|Robert Ashton Amundson|
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Pauline and Robert Ashton Amundson lived in 1930 at 1708 Jefferson Street, Madison, Dane County, Wisconsin.
Pauline was enumerated as the wife of Robert Ashton Amundson under the name of "Paulene A. Amundson" on the [Y] U.S. Census of 10th ward, Madison, Dane County, Wisconsin, listed as a married 40-year-old woman born in Wisconsin, her father was born in Illinois and her mother in Wisconsin. She was married for the first time at the age of 33.2 Her Social Security Number was 389-16-3045, assigned before 1951, issued in Wisconsin.3
Pauline died in May, 1984 in Portage, Columbia County, Wisconsin, at age 94.3
Children of Pauline A. Cole and Robert Ashton Amundson:
Judith Amundson (living)
Karen B. Amundson (living)
Groom name: Robert A. Amundson
Groom race (on document):
Groom age: 30 years
Groom birth year: 1892
Groom birth place: Wis.
Bride name: Pauline A. Cole
Bride race (on document):
Bride age: 32 years
Bride birth year: 1890
Bride birth place: Wis.
Marriage date: 15 May 1922
Marriage place: Detroit, Wayne, Michigan
Father of groom name: Hoher
Mother of groom name: Carrie Anderson
Father of bride name: Henry U.
Mother of bride name: Agnes Hoeffel
Groom previous wife name:
Bride marital status:
Bride previous husband name:
Film number: 2342752
Digital GS number: 4210117
Image number: 244
Reference number: v 8 rn 228481
Collection: Michigan Marriages 1868-1925
From Helen Cole's Book, "Wisconsin Saga"
Pauline Cole was married to Robert A. Amunson and we gave them a wedding breakfast at our apartment.
Polly, everyone said, was more like our mother than any of us. Cecile and I resembled Papa and his parents and Henry and Agnes were definitely Hoeffels, but Polly was our mother almost in duplicate for her beautiful brocaded satin wedding dress just fit Polly when she was a girl of' the same age, about twenty.
Polly and Agnes lived together in Appleton for a few years, where they had jobs until Polly went to Washington during the first World War, where she had a very interesting job as secretey to one of the big men, one of tha so called "dollar a year" men [I wonder if this was Hiram Fist?]; Agnes was married early in the year 1919 to Jack Morris. Polly came to spend Christmas with Joe and me, our first year in New York and we had a great time seeing the city together - the famous shops on Fifth Avenue, the theatres on Broadway, the Paulist Choir, Mary Elizabeth's famous Tea Room etc. Later when Henry returned from the war, he and Polly and Kathleen had an apartment together in Detroit during the year we lived there, and Jess and Ed Early were there with their three children ,Betty, Teddy and Joan; and CarroI1 and Evelyn O'Keefe, and Bess Dana Koebel and Gen. Dana Barrett, old friends from Fond du Lac, Wisconsin were living there too, and we had a very pleasant season. So Polly was married in Detroit, and her first housekeeping was done in a little apartment in Aunt Lizzie's big house in Oconto, where Bobwas a County Agricultural Agent.
Robert Amundson was born on a farm in beautiful Dane County in the southern part of Wisconsin. He was a graduate of the Agricultural School of the University and after serving as county agent in Oconto, he was sent later to Appleton, where they lived for a time, and finally removed to Madison where he was appointed to a permanent postion in the Extension department of the Agricultural College. Their two daughters, Judith and Karen, were born in Appleton. Bob's untimely death in 1938 was very sad. A colleague of his wrote a beautiful tribute which was published in the "Capitol Times," from which I quote:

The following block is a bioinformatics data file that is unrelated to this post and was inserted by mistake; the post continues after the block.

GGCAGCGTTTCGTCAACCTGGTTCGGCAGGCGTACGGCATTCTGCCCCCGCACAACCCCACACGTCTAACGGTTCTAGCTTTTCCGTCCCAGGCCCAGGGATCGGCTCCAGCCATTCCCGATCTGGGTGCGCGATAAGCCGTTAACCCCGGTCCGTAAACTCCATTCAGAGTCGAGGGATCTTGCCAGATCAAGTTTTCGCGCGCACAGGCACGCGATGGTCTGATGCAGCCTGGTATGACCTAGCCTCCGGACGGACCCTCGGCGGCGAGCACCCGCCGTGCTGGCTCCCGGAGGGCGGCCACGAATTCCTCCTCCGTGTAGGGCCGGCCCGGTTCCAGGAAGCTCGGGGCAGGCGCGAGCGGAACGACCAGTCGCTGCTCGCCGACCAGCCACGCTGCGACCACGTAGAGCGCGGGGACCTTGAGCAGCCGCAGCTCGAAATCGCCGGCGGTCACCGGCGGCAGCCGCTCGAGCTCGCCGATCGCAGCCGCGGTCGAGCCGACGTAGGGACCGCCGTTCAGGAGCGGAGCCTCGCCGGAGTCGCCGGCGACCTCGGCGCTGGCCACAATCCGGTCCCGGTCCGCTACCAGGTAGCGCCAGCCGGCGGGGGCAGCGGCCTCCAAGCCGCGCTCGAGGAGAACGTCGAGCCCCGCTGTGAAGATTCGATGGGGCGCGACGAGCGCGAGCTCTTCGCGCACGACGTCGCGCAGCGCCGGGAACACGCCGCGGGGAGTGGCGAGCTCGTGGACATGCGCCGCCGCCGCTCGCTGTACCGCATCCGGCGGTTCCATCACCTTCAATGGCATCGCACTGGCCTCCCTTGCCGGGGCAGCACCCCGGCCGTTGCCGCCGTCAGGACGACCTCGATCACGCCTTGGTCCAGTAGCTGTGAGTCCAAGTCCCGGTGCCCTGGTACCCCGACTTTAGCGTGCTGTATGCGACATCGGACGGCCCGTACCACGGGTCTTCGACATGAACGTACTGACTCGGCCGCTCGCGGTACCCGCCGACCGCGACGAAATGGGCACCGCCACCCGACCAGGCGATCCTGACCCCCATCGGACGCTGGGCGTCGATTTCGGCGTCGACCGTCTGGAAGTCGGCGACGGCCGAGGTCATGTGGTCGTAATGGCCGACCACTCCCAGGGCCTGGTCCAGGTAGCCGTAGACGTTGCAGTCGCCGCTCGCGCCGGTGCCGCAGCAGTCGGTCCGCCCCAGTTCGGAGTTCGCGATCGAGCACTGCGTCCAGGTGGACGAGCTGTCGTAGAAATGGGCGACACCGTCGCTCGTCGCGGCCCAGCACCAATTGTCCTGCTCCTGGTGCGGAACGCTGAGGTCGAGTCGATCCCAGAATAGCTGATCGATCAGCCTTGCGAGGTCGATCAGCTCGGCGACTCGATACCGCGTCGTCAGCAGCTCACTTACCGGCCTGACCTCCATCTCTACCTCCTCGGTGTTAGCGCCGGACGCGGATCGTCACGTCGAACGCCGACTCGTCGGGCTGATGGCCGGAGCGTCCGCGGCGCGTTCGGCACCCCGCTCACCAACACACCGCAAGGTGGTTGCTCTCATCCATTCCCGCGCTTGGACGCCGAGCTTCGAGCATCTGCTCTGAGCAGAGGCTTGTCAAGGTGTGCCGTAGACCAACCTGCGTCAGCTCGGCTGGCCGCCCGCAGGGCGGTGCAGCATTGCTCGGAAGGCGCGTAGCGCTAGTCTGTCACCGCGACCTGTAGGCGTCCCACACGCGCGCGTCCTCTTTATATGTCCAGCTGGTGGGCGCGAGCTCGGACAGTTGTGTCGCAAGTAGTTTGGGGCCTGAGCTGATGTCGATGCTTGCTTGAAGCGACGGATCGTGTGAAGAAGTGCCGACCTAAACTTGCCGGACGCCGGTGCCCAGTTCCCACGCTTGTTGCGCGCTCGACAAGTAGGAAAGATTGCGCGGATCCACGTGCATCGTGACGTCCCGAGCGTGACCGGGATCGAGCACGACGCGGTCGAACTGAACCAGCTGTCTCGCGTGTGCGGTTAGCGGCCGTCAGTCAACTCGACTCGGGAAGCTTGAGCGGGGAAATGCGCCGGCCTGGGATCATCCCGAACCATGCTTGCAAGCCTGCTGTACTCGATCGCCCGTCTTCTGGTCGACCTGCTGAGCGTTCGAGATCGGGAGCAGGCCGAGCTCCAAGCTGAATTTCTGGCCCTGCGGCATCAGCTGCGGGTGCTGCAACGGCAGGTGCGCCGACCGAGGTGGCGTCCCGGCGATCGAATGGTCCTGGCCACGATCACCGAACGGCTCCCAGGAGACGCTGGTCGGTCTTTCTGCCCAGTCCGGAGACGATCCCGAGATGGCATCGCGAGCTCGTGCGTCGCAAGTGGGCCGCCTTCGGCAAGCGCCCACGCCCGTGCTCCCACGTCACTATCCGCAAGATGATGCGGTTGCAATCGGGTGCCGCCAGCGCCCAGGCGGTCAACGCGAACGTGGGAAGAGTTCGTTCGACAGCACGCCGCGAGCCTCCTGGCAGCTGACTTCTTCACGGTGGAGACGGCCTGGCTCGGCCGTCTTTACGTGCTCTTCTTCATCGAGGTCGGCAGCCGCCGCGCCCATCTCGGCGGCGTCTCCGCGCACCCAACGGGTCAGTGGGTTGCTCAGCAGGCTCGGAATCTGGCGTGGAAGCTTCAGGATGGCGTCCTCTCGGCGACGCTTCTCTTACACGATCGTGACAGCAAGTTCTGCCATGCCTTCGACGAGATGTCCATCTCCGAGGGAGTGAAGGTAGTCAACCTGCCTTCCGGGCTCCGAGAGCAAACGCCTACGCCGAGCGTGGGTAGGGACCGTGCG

"In a real sense, Robert Amundson was a modern ‘pioneer' filled with the pioneer spirit of helpfulness, and living the honest and frugal life, so charactertic of' the pioneer of earlier days. His life bridged the gap between the early settlers who fought back the wilderness and the farmer of today. Knowing and feeling, either first hand or through association with his elders, the struggles of the early pioneers, aroused in him an unusual sympathy for the farmers of today, whose struggles are equally severe …. He was among the first county agricultural agents to do work in Wisconsin. Just 20 years ago he went to Oconto county as their first county agent. His job was to lead and to help the settlers who sought to hew out a farm from the already cut-over land…. He became a leader in folk- songs, rura1 music, rural plays, and other forms of rural entertainment. His interest in pioneer days was shown by his efforts to preserve all things historic.
He was the originator of the local museum, in which are now preserved dishes, tools, and implements of pioneer times….As a recognition of his outstanding success, he was called to Madison to assist the staff in the agricultural college in their further development of this work throughout the state …. When the college came and farms right and left were being foreclosed, he offered his services to the Farm Credit Administration, and spent much time in the St. Paul office in helping farmers to retain title to their farms. When a drught struck, he was again among the first to proffer his assistance and became the leader in organizing farmers throughout the state so that they might take advantage of the badly needed seed loans. And thus he carried on until two years ago when a break in his health forced him to go slow and relax his efforts. Today we mourn his passing, but the memory of the good work he did will always last."
Pauline Agnes Cole Amundson (1889 - 1984)
Saint Michaels Cemetery
Created by: Susan Sullivan and John ...
Record added: Dec 29, 2011
Find A Grave Memorial# 82546343
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